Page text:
Architect picked from 18 practices to design City of Culture pavillion

Chilean architects Pezo von Ellrichshausen has unveiled its Hall for Hull installation which was commissioned by the RIBA for Hull’s spell as UK City of Culture.

Mauricio Pezo and Sofia von Ellrichshausen of Pezo von Ellrichshausen

Source: Ana Crovetto

Mauricio Pezo and Sofia von Ellrichshausen of Pezo von Ellrichshausen

The practice collaborated with Swiss artist Felice Varini to create a new “outdoor room” for the city in Trinity Square, outside Hull Minster.

It is composed of 16 galvanised steel columns arranged in a grid.

From a distance the columns give the impression of solidity and monumentality but as visitors approach the view changes as perforations across the columns’ frosted skin create a feeling of light.

Close up, visitors discover they can enter the hollow 6m-high columns which are open to the sky.

The playful optical illusions continue with the artwork applied by Varini. Through his practice of op-art, Varini has created three hand-drawn, delicate artworks across the columns that distort and redefine the otherwise rigid geometry of their solid arrangement, challenging perceptions of perspective and scale in this particular public setting. Each artwork aligns from a different viewpoint across Trinity Square, encouraging visitors to meander through the columns.

Mauricio Pezo and Sofia von Ellrichshausen were picked from a shortlist of 18 emerging and established architecture practices by a jury including RIBA head of exhibitions Marie Bak Mortensen, Sam Jacob of Sam Jacob Studio and Design Council executive director Sarah Weir.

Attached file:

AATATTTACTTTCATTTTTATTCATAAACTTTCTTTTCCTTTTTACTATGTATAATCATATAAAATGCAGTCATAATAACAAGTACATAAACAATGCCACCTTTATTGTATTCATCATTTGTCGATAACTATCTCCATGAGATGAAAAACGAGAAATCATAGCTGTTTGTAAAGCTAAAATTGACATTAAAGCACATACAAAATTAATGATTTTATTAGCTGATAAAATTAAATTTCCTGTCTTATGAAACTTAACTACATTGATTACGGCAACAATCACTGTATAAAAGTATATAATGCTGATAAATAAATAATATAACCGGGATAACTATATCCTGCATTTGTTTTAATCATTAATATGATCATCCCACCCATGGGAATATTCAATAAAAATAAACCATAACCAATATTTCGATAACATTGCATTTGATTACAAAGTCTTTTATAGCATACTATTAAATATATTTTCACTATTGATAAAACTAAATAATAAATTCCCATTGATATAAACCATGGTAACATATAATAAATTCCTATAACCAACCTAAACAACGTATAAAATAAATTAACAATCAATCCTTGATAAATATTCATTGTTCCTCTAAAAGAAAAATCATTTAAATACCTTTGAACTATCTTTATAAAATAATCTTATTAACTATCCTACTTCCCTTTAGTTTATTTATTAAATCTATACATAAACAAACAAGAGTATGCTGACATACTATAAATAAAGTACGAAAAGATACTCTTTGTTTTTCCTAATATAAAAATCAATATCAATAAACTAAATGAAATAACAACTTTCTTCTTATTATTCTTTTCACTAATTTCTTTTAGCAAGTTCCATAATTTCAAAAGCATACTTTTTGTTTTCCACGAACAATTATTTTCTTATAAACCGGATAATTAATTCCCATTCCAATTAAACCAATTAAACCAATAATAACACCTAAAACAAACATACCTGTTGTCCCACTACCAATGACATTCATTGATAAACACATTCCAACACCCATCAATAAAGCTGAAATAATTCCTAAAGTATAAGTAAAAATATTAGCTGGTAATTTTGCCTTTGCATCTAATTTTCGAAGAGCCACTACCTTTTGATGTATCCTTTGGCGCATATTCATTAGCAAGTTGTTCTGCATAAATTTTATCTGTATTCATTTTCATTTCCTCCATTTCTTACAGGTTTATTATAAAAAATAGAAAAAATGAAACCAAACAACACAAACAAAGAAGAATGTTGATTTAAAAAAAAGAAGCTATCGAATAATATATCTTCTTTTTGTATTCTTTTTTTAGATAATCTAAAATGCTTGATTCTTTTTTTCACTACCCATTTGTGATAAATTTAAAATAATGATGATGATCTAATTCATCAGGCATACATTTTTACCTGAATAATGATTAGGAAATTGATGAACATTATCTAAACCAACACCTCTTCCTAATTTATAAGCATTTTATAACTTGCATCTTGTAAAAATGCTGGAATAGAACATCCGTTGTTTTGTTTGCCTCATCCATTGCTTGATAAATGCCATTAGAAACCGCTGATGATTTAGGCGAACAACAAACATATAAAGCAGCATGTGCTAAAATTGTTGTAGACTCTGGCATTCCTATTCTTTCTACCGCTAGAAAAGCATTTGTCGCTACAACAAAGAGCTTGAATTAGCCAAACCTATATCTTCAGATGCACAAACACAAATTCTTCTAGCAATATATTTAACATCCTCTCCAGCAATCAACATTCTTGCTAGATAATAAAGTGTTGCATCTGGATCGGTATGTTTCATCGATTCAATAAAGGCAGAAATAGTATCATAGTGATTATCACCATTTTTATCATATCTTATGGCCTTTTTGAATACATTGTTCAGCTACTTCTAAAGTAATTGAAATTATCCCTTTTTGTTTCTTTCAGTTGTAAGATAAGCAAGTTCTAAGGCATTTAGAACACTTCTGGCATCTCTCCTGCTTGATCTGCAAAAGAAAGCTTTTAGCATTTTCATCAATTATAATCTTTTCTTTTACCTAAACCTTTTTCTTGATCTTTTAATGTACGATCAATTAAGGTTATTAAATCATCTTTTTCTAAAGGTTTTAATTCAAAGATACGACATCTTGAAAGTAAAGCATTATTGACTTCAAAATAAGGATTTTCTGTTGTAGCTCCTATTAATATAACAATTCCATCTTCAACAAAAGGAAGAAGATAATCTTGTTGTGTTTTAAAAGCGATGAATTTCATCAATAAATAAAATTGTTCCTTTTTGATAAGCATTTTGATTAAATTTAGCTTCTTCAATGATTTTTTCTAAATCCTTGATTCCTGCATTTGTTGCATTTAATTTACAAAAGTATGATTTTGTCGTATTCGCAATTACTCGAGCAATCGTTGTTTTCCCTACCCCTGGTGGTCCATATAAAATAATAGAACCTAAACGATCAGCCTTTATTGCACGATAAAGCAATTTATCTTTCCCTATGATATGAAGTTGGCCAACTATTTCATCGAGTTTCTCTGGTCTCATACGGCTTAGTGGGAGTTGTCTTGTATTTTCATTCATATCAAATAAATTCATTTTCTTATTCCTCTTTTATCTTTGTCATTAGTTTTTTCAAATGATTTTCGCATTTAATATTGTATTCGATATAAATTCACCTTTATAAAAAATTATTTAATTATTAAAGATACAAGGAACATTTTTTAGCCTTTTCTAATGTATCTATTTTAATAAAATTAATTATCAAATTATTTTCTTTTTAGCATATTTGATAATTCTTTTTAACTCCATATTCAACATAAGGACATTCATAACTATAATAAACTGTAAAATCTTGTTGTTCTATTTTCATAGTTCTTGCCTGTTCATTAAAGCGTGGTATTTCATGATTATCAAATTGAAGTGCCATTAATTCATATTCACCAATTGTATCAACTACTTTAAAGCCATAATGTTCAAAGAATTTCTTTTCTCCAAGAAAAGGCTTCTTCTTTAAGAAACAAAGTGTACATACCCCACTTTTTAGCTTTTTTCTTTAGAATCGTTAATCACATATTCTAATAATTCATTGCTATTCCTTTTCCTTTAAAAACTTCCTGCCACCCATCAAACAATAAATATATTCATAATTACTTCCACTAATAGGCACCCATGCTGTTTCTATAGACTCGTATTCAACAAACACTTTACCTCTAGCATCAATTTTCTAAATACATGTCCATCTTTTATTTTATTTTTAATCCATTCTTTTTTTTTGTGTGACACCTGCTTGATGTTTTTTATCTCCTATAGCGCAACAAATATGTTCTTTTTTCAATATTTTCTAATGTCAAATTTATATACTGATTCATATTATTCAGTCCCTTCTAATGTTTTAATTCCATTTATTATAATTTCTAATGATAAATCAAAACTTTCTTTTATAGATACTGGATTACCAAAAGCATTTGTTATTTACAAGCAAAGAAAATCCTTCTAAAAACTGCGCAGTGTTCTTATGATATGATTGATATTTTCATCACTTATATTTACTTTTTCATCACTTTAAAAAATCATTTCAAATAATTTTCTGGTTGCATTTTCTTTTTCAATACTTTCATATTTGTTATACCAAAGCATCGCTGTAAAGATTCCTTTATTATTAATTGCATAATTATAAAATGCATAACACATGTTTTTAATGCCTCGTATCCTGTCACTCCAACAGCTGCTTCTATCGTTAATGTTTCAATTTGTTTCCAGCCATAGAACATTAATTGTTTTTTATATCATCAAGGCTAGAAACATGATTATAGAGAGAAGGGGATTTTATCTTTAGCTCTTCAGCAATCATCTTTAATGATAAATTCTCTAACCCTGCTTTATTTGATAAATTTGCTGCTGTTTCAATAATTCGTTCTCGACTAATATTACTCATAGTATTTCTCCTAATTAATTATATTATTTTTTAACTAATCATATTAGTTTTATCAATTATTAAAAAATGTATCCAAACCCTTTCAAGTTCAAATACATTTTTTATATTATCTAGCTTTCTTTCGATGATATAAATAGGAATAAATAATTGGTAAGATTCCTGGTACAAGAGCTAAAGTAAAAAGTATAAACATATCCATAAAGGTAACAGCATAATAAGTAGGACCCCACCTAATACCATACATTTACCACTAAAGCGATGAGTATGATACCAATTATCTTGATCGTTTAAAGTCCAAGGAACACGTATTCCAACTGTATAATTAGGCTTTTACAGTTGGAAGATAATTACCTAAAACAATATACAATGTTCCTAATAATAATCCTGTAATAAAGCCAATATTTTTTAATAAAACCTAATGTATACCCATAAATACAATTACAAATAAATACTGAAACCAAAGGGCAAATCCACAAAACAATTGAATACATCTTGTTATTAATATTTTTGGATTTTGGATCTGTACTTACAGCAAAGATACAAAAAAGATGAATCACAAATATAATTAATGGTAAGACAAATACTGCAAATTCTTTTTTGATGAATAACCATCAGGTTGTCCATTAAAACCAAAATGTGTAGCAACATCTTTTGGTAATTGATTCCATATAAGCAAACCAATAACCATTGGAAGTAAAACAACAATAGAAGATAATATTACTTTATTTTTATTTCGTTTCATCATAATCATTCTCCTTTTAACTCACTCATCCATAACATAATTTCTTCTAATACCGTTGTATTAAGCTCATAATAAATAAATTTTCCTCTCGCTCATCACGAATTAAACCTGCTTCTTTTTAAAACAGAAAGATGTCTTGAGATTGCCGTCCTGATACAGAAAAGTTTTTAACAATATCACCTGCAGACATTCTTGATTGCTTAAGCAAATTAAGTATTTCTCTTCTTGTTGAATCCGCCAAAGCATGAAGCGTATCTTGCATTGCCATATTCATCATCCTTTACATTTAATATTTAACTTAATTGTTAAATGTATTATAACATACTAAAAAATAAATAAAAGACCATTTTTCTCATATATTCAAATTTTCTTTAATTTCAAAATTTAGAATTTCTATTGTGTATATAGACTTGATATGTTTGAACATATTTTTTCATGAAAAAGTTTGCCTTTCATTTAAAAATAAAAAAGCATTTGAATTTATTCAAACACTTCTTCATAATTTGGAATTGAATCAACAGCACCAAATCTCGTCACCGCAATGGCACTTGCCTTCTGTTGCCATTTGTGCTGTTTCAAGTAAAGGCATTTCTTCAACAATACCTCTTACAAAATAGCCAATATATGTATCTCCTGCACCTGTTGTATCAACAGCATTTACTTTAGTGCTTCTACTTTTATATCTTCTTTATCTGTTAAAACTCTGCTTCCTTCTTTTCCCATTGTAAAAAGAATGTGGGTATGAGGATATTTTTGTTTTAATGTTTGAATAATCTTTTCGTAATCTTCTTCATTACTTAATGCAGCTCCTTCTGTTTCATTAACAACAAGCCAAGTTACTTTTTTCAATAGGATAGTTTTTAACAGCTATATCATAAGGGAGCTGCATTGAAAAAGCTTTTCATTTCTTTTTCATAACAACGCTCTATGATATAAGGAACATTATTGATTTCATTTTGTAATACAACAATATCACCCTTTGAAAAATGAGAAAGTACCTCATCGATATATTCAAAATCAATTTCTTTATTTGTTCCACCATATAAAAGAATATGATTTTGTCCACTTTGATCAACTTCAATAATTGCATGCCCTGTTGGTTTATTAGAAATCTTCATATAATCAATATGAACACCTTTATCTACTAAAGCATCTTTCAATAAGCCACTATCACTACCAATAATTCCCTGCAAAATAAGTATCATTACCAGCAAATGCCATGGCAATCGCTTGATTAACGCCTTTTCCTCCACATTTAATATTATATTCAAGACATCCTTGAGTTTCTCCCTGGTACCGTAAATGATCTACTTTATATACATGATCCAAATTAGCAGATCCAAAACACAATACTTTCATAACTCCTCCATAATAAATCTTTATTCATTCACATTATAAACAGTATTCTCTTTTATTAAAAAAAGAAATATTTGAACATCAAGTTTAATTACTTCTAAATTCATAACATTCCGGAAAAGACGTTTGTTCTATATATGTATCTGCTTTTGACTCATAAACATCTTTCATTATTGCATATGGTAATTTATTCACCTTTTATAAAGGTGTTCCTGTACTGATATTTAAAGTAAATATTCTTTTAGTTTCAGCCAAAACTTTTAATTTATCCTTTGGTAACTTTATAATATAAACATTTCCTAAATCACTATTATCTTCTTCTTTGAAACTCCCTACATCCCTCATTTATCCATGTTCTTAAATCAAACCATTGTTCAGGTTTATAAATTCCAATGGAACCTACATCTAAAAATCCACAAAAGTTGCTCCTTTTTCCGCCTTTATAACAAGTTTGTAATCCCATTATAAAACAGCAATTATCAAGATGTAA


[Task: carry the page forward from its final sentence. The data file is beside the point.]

The duo said: “This installation forms a temporary hypostyle room without a roof, with massive but almost immaterial columns barely open to the sky and to the immediate surroundings.

“The empty stone-paved square is challenged by the size and disposition of a regular open grid and each column (two metres wide and six metres high) is in fact an inhabitable room with a single entrance pointed to a different direction.

“The silent vibration of glimmering lights and shadows, together with the very indifference of the grid, is altered by three delicate motives drawn in the air by Swiss artist Felice Varini, which can only be seen towards precise vanishing points.”

Sam Hunt, executive producer of Hull 2017, said A Hall for Hull would encourage people to see and experience the city in new ways.

It will be in place until November 11.